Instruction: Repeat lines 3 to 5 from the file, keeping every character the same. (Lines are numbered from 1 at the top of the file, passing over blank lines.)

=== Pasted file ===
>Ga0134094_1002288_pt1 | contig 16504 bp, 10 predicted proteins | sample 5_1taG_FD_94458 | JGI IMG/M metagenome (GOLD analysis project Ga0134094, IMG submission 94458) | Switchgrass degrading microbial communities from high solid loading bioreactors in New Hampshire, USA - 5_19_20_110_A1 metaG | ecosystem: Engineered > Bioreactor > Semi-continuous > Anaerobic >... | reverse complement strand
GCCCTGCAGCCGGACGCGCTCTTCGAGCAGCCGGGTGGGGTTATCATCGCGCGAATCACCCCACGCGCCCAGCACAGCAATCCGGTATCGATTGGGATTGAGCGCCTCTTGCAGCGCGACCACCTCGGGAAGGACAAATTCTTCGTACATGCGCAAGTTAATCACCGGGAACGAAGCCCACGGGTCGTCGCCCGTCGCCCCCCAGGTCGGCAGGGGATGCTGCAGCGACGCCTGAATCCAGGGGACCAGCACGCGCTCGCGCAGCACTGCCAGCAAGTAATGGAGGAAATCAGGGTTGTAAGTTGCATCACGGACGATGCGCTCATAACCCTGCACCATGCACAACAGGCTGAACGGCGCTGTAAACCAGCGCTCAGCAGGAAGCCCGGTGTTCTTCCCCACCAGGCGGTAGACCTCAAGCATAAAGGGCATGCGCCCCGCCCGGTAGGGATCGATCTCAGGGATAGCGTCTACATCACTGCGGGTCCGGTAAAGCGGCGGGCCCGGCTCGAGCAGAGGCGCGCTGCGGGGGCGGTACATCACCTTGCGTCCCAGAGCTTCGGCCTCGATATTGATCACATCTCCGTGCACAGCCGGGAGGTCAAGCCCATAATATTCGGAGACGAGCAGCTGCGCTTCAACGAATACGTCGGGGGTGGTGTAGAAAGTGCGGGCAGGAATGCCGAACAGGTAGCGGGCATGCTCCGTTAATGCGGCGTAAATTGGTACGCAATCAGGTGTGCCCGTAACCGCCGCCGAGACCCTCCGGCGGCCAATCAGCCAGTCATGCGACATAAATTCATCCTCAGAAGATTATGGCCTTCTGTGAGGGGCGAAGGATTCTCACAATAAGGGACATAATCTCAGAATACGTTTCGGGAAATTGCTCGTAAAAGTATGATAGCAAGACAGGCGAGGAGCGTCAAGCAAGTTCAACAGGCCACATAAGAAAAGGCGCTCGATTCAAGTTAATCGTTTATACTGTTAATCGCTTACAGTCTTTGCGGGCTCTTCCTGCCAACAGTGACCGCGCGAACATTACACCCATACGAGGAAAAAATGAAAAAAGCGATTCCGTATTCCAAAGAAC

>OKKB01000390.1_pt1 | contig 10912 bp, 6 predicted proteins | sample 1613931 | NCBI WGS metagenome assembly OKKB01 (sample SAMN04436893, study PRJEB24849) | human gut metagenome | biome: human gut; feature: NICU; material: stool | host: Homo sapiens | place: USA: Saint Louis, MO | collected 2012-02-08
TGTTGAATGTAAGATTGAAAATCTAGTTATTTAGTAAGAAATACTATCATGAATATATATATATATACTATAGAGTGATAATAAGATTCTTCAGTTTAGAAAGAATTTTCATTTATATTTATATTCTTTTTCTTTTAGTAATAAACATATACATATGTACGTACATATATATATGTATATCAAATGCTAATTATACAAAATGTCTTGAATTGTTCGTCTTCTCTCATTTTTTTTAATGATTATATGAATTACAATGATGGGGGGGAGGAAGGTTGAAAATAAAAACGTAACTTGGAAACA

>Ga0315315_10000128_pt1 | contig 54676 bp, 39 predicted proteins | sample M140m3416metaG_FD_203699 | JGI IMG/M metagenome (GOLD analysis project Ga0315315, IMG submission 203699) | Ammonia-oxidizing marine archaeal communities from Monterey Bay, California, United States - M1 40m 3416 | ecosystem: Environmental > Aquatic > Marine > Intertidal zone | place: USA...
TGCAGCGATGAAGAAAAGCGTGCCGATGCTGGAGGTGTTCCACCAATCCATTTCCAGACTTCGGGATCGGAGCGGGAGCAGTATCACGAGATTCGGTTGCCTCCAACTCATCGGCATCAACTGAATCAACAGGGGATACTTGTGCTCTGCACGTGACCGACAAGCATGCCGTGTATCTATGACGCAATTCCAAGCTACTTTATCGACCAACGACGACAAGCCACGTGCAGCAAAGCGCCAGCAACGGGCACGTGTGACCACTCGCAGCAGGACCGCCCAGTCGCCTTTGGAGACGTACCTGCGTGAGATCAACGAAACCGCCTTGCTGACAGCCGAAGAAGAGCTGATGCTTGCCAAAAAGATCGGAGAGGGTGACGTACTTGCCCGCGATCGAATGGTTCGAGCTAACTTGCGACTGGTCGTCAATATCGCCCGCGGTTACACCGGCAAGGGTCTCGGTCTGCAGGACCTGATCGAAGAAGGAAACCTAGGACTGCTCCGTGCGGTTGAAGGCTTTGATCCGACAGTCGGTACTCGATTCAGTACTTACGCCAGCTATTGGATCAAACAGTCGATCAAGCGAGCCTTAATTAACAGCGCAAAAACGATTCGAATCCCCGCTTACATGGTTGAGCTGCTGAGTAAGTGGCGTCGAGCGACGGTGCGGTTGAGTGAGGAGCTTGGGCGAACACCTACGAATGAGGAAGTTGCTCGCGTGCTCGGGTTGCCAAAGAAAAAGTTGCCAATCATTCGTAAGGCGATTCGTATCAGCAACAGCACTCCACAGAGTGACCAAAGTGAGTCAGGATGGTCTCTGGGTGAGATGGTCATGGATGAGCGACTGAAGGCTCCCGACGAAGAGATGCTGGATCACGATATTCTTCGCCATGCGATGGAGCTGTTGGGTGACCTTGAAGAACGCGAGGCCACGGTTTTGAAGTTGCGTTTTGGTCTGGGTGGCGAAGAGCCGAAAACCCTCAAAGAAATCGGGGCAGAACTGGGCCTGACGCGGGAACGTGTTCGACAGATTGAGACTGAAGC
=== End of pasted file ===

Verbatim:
>OKKB01000390.1_pt1 | contig 10912 bp, 6 predicted proteins | sample 1613931 | NCBI WGS metagenome assembly OKKB01 (sample SAMN04436893, study PRJEB24849) | human gut metagenome | biome: human gut; feature: NICU; material: stool | host: Homo sapiens | place: USA: Saint Louis, MO | collected 2012-02-08
TGTTGAATGTAAGATTGAAAATCTAGTTATTTAGTAAGAAATACTATCATGAATATATATATATATACTATAGAGTGATAATAAGATTCTTCAGTTTAGAAAGAATTTTCATTTATATTTATATTCTTTTTCTTTTAGTAATAAACATATACATATGTACGTACATATATATATGTATATCAAATGCTAATTATACAAAATGTCTTGAATTGTTCGTCTTCTCTCATTTTTTTTAATGATTATATGAATTACAATGATGGGGGGGAGGAAGGTTGAAAATAAAAACGTAACTTGGAAACA

>Ga0315315_10000128_pt1 | contig 54676 bp, 39 predicted proteins | sample M140m3416metaG_FD_203699 | JGI IMG/M metagenome (GOLD analysis project Ga0315315, IMG submission 203699) | Ammonia-oxidizing marine archaeal communities from Monterey Bay, California, United States - M1 40m 3416 | ecosystem: Environmental > Aquatic > Marine > Intertidal zone | place: USA...